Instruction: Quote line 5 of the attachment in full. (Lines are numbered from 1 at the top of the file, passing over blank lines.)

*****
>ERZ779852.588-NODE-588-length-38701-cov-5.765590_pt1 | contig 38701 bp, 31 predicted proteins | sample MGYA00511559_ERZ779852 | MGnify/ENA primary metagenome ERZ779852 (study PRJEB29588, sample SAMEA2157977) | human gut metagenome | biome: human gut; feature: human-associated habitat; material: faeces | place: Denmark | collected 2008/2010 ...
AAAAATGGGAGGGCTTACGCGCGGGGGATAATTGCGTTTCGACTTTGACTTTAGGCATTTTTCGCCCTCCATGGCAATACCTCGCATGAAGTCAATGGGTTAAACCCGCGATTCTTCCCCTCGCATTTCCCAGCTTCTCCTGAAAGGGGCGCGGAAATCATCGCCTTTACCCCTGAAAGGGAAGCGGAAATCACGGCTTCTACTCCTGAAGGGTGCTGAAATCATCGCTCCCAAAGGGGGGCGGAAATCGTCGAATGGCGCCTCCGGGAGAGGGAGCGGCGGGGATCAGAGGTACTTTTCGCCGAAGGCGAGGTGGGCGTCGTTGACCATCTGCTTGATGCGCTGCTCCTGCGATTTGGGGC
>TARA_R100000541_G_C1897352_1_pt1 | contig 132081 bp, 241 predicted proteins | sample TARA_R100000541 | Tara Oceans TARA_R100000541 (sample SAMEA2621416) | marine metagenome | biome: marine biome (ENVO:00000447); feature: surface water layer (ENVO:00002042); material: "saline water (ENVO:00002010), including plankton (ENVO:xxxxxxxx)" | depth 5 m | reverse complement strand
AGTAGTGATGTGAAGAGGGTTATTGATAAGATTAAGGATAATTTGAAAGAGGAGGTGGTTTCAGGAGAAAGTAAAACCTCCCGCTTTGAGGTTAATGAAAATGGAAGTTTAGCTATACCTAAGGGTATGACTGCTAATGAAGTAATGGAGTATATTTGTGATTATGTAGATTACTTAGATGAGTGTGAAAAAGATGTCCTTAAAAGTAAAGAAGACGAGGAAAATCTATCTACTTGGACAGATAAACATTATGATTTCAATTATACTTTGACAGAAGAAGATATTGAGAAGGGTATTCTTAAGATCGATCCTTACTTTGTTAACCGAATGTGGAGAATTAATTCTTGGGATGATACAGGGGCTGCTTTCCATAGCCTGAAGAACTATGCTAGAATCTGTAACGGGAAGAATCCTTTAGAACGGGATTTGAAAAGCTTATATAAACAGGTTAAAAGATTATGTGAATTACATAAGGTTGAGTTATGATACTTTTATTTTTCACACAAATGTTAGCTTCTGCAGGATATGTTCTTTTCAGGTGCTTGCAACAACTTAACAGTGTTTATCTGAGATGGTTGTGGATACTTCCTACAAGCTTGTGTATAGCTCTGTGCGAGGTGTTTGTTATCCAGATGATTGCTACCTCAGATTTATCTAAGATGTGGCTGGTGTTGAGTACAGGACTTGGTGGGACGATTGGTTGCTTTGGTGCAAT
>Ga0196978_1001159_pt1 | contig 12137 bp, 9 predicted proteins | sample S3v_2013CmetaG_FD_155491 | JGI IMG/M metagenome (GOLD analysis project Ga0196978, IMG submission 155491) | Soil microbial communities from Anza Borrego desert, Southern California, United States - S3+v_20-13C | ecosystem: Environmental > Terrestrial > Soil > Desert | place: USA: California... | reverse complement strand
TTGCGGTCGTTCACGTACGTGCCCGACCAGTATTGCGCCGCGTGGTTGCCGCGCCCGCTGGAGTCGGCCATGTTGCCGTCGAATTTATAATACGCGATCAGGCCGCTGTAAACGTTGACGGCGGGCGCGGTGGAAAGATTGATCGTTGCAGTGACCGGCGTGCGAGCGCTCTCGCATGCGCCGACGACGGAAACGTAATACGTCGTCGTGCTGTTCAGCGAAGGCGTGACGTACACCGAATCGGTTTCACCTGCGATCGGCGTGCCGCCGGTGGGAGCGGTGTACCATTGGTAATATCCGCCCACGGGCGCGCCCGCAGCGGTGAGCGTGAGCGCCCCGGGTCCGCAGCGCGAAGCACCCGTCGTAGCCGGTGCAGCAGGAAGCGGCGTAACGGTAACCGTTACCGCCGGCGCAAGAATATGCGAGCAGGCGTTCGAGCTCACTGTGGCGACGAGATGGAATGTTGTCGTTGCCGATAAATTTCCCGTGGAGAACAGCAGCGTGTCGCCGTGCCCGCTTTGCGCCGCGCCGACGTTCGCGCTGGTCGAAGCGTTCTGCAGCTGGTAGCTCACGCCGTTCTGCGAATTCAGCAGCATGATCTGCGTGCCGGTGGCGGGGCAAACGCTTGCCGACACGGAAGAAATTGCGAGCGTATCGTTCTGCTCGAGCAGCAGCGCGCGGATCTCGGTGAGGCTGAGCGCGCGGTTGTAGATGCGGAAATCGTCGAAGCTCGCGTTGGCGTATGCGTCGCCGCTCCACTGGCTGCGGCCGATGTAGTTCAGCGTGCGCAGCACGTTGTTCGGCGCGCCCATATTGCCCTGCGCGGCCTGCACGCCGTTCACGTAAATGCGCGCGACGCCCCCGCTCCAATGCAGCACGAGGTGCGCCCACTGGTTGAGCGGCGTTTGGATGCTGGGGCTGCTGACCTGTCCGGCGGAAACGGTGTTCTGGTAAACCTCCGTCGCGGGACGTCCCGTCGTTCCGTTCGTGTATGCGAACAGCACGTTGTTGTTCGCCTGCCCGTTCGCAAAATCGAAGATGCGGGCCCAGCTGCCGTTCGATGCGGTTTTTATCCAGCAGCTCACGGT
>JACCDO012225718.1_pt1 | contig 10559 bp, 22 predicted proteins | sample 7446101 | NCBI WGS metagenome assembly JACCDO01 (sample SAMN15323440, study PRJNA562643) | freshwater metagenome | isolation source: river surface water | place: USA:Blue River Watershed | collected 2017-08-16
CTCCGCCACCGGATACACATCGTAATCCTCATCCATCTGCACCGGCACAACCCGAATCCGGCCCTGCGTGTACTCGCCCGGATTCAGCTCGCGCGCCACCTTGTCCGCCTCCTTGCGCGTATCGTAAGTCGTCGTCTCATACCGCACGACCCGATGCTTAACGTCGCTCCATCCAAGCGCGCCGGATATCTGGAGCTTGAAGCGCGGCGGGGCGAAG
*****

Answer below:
>Ga0196978_1001159_pt1 | contig 12137 bp, 9 predicted proteins | sample S3v_2013CmetaG_FD_155491 | JGI IMG/M metagenome (GOLD analysis project Ga0196978, IMG submission 155491) | Soil microbial communities from Anza Borrego desert, Southern California, United States - S3+v_20-13C | ecosystem: Environmental > Terrestrial > Soil > Desert | place: USA: California... | reverse complement strand